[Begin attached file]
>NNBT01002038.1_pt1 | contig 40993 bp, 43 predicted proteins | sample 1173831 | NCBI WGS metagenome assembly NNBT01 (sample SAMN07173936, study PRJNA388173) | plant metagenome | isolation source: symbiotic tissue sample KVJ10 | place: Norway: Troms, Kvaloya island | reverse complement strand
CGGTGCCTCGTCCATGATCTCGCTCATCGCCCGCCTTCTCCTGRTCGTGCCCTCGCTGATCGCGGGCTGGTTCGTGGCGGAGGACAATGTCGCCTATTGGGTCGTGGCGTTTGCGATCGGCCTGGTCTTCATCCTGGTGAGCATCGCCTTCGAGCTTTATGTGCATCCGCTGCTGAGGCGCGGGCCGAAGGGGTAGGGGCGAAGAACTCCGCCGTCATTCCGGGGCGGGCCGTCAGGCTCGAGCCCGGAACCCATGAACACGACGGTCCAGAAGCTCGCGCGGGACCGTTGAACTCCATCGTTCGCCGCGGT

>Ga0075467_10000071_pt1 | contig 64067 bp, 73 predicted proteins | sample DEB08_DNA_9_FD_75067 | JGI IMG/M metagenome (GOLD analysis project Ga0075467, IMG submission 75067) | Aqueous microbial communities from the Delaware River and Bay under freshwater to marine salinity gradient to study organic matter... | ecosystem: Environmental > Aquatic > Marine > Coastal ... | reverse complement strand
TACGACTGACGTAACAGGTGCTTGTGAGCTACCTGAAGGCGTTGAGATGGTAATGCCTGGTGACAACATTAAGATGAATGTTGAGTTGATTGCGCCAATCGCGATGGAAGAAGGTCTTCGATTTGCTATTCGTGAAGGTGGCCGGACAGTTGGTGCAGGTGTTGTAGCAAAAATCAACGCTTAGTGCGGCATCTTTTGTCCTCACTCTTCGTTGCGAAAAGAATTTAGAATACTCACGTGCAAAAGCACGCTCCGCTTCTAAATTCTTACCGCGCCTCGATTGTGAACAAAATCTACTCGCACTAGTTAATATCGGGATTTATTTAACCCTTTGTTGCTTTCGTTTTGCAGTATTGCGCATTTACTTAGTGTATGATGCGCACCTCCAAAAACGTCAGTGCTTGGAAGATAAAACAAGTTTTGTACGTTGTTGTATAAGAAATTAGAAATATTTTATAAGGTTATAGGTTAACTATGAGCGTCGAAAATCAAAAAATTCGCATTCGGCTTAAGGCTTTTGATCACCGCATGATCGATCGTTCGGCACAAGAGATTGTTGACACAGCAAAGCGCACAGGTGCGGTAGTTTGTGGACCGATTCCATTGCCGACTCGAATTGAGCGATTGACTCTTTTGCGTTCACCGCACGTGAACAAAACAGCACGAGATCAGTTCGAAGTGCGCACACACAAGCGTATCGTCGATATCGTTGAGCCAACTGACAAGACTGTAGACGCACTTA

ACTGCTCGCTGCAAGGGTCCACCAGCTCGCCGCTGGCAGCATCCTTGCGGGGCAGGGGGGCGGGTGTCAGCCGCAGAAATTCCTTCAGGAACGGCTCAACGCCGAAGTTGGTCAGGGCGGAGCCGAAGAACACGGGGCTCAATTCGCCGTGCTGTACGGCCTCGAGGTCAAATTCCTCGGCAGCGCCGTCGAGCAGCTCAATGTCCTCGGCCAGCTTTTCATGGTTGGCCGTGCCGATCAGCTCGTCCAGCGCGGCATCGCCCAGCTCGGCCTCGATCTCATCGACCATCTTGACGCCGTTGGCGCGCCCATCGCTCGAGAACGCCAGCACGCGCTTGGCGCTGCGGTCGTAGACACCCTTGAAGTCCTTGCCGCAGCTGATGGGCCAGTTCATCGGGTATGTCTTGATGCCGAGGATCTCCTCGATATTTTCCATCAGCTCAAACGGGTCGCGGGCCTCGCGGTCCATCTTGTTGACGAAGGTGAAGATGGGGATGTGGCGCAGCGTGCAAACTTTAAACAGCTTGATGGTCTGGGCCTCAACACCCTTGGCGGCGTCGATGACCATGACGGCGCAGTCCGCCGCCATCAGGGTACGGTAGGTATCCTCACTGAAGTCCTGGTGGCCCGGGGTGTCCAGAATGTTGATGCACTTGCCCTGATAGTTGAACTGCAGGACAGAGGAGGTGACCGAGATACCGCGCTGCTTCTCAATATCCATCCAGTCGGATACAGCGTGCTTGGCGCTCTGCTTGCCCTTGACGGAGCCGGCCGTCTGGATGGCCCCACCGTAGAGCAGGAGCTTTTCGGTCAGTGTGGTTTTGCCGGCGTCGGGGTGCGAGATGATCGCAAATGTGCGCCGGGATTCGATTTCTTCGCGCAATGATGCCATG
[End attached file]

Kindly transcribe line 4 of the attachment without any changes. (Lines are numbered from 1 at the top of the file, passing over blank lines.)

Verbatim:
TACGACTGACGTAACAGGTGCTTGTGAGCTACCTGAAGGCGTTGAGATGGTAATGCCTGGTGACAACATTAAGATGAATGTTGAGTTGATTGCGCCAATCGCGATGGAAGAAGGTCTTCGATTTGCTATTCGTGAAGGTGGCCGGACAGTTGGTGCAGGTGTTGTAGCAAAAATCAACGCTTAGTGCGGCATCTTTTGTCCTCACTCTTCGTTGCGAAAAGAATTTAGAATACTCACGTGCAAAAGCACGCTCCGCTTCTAAATTCTTACCGCGCCTCGATTGTGAACAAAATCTACTCGCACTAGTTAATATCGGGATTTATTTAACCCTTTGTTGCTTTCGTTTTGCAGTATTGCGCATTTACTTAGTGTATGATGCGCACCTCCAAAAACGTCAGTGCTTGGAAGATAAAACAAGTTTTGTACGTTGTTGTATAAGAAATTAGAAATATTTTATAAGGTTATAGGTTAACTATGAGCGTCGAAAATCAAAAAATTCGCATTCGGCTTAAGGCTTTTGATCACCGCATGATCGATCGTTCGGCACAAGAGATTGTTGACACAGCAAAGCGCACAGGTGCGGTAGTTTGTGGACCGATTCCATTGCCGACTCGAATTGAGCGATTGACTCTTTTGCGTTCACCGCACGTGAACAAAACAGCACGAGATCAGTTCGAAGTGCGCACACACAAGCGTATCGTCGATATCGTTGAGCCAACTGACAAGACTGTAGACGCACTTA